Go to the CANDIDATES section of our Teach the Vote website to find out where officeholders and candidates in your area stand on this and other public education issues.

Remind your colleagues also about the importance of voting and making informed choices at the polls. While it is illegal to use school district resources (like your work e-mail) to communicate information that supports or opposes specific candidates or ballot measures, there is NO prohibition on sharing nonpartisan resources and general “get out of the vote” reminders about the election.

Early voting in the 2018 general election runs Monday, October 22, through Friday, November 2. Election Day is November 6, but there’s no reason to wait. Get out there and use your educator voice by casting your vote TODAY!

Teach the Vote’s Week in Review: Oct. 19, 2018

Here’s your weekly wrap-up of education news from ATPE Governmental Relations:


The State Board of Education (SBOE) is seeking submissions from public school students aged 9-12 for its “Brand the Fund” art contest. The contest, which will pay a $3,000 cash prize to the winner and a $1000 cash prize to the runner up, is part of the SBOE’s plan to create a distinct brand identity for the Permanent School Fund. The fund was created in 1854 is now valued at $34 billion. The deadline to submit an entry to the “Brand the Fund” contest is Nov. 1. The contest rules and entry form can be found here.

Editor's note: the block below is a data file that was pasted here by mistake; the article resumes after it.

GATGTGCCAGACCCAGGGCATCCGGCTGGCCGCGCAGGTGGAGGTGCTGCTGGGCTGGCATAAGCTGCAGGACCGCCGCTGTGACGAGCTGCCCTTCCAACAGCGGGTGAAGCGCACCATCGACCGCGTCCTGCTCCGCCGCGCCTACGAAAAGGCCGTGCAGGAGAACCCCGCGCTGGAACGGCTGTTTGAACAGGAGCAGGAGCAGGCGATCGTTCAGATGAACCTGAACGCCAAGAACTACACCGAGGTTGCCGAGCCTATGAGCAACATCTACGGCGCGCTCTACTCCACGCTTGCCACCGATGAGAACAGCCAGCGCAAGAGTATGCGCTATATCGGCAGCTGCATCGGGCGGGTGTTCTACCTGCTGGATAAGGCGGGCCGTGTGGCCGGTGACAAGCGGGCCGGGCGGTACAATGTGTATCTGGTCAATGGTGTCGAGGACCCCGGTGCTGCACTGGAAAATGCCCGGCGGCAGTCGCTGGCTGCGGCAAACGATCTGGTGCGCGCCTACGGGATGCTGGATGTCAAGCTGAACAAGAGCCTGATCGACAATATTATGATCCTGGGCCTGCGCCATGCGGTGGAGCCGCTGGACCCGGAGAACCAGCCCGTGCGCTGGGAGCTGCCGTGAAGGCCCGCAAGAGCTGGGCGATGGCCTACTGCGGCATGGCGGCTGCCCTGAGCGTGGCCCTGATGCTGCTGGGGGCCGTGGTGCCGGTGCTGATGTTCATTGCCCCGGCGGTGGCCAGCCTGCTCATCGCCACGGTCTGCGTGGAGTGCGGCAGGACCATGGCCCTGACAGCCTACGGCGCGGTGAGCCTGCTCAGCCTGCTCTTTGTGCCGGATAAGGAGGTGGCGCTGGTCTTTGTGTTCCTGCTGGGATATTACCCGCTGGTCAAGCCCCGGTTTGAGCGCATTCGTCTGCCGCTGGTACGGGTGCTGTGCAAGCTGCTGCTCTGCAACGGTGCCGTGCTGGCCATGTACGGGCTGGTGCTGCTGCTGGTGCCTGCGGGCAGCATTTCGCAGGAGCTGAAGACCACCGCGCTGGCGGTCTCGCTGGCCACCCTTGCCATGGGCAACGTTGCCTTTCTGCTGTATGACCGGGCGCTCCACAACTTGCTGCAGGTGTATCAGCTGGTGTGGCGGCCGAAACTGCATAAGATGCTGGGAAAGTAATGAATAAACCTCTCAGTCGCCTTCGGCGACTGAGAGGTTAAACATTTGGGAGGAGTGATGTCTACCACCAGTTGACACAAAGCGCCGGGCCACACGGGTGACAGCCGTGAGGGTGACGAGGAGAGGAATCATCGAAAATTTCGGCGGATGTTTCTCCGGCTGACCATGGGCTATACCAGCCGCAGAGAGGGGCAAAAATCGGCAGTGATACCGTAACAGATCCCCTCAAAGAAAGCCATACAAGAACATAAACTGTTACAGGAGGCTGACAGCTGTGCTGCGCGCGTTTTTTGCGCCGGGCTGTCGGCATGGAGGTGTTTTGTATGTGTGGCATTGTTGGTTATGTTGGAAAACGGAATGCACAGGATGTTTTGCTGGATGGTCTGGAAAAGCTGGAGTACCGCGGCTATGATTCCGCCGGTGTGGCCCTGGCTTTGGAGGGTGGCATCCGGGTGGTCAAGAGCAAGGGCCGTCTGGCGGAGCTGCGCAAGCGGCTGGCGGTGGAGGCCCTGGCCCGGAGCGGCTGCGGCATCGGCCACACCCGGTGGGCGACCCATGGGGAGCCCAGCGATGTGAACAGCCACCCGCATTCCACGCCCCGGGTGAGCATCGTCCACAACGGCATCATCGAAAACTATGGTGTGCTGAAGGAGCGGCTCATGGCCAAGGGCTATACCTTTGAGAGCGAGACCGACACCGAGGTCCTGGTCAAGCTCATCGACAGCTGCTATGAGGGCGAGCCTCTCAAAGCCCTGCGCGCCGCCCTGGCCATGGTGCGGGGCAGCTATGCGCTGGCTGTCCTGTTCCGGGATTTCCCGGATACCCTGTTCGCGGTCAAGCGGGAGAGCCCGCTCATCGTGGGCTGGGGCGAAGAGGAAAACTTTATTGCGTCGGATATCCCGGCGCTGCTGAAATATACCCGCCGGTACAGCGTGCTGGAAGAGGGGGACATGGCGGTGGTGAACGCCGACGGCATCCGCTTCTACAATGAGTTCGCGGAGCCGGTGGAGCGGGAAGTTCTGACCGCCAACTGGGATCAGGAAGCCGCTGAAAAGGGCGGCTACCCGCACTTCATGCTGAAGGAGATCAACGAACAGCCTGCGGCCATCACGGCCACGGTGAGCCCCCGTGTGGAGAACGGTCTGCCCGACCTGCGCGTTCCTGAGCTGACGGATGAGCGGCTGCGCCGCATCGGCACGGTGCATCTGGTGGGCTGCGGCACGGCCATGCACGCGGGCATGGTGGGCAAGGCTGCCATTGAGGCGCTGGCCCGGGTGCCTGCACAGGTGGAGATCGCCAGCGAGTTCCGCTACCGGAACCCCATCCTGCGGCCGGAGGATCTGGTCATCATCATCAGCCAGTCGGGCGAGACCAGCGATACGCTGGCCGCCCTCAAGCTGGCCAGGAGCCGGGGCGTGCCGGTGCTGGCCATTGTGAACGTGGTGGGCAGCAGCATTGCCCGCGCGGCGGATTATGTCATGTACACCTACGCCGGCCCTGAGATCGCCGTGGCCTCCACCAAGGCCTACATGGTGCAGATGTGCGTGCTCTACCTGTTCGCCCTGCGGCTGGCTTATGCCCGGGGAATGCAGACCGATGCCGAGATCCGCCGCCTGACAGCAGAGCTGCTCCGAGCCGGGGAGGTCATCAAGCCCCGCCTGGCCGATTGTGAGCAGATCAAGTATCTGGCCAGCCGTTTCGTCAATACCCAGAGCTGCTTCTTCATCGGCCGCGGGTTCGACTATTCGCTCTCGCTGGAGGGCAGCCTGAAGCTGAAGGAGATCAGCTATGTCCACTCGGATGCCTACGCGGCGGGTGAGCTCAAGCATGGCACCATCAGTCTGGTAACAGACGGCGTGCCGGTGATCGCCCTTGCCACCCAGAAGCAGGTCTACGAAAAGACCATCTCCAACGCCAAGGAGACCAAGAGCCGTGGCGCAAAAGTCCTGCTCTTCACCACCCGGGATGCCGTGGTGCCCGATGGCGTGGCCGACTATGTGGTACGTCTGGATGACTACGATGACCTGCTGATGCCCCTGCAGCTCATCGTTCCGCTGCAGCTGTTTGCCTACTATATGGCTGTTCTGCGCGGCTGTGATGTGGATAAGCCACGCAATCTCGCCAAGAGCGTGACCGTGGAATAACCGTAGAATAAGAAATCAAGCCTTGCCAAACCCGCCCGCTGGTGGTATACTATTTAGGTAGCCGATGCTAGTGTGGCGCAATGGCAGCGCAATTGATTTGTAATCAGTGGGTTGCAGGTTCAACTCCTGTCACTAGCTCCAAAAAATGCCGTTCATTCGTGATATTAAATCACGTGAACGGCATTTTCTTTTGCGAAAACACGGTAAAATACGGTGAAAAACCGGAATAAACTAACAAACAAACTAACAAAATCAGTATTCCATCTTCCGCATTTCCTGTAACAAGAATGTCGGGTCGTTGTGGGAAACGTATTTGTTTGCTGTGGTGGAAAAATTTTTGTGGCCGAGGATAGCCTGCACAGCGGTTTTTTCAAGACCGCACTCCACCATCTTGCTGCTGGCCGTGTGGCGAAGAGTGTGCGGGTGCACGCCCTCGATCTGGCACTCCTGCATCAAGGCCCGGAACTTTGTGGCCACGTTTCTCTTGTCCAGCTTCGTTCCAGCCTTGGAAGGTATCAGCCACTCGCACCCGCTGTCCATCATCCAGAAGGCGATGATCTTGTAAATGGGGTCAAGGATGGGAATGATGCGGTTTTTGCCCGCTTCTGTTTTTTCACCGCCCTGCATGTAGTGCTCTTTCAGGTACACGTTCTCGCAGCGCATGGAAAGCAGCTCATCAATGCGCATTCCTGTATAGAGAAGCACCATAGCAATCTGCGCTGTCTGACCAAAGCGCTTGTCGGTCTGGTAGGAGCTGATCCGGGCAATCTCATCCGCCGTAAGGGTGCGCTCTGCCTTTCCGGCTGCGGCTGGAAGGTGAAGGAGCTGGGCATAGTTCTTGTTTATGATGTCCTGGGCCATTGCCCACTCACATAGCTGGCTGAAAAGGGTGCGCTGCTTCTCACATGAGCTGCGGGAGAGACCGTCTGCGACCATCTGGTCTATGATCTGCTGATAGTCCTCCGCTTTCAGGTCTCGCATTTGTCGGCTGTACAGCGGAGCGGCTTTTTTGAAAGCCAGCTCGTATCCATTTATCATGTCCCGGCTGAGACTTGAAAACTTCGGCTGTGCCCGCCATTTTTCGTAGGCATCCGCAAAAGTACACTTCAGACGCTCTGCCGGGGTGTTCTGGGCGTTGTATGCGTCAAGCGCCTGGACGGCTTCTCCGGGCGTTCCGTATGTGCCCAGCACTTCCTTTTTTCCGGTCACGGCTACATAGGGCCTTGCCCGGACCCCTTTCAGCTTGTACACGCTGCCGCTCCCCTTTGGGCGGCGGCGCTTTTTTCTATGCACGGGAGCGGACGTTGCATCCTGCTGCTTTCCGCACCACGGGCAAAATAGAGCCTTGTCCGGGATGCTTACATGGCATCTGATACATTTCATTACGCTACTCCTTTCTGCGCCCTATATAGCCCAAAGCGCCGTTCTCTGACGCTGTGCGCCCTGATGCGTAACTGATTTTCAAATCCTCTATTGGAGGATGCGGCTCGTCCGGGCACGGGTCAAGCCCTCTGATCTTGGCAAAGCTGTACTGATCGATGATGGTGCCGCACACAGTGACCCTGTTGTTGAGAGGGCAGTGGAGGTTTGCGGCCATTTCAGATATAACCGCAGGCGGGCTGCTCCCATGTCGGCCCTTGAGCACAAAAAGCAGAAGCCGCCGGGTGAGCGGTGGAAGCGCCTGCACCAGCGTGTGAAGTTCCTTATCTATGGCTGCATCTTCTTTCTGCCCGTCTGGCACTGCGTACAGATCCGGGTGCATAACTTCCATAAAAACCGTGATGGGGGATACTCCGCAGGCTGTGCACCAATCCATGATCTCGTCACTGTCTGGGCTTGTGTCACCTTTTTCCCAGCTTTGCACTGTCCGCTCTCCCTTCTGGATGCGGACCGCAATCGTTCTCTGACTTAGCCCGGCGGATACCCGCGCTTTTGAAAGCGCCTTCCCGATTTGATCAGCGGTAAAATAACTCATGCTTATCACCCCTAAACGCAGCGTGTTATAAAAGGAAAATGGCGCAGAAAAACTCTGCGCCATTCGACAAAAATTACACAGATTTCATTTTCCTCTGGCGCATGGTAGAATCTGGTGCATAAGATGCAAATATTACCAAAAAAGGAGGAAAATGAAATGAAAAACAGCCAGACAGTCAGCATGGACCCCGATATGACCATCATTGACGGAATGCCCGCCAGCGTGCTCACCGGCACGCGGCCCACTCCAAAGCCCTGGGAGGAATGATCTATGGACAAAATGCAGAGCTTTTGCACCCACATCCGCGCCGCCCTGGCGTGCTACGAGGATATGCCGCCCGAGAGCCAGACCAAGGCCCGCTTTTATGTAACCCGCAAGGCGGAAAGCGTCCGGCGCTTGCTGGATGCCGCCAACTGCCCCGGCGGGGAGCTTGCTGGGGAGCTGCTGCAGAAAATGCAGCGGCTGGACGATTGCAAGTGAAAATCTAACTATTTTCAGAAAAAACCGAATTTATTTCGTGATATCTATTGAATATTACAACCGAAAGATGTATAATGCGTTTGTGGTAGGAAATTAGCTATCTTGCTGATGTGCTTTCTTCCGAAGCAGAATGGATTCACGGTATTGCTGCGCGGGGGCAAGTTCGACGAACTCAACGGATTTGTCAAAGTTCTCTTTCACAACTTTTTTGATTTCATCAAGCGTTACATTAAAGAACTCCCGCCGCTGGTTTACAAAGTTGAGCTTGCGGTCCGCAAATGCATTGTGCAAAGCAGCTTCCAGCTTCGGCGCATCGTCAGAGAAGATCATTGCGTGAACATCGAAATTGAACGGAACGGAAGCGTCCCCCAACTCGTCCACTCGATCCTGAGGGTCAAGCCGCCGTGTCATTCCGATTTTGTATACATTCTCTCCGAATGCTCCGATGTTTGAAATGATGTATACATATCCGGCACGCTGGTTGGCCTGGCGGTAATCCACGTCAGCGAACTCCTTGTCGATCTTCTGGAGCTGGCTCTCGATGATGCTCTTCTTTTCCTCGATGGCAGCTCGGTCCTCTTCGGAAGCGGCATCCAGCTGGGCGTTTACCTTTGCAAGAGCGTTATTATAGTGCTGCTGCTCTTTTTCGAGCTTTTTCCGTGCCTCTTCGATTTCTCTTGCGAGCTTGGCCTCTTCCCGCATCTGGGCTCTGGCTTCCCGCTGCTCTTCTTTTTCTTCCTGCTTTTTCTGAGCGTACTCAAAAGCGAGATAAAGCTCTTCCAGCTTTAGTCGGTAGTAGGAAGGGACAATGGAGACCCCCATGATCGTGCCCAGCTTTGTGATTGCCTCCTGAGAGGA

ELECTION UPDATE: Monday, Oct. 22 kicks off the first week of early voting in Texas. It is also Educator Voting Day. Educators are encouraged to research candidates, have a plan to vote, and even bring friends, family, or other registered voters with them to the polls on Monday.

Educator Voting Day is an excellent way for educators to lead by example and model civic engagement for their students ahead of the upcoming Student Voting Day, which occurs on the first Friday of early voting, Oct. 26 this year.

You can learn more about the candidates in your district and their views on education by visiting the “Candidates” section on TeachtheVote.org. You can also generate a sample ballot using your address at Vote411.org. The battle at the ballot box is only just the beginning and educators are encouraged to turn up and out to advocate for their profession during this election.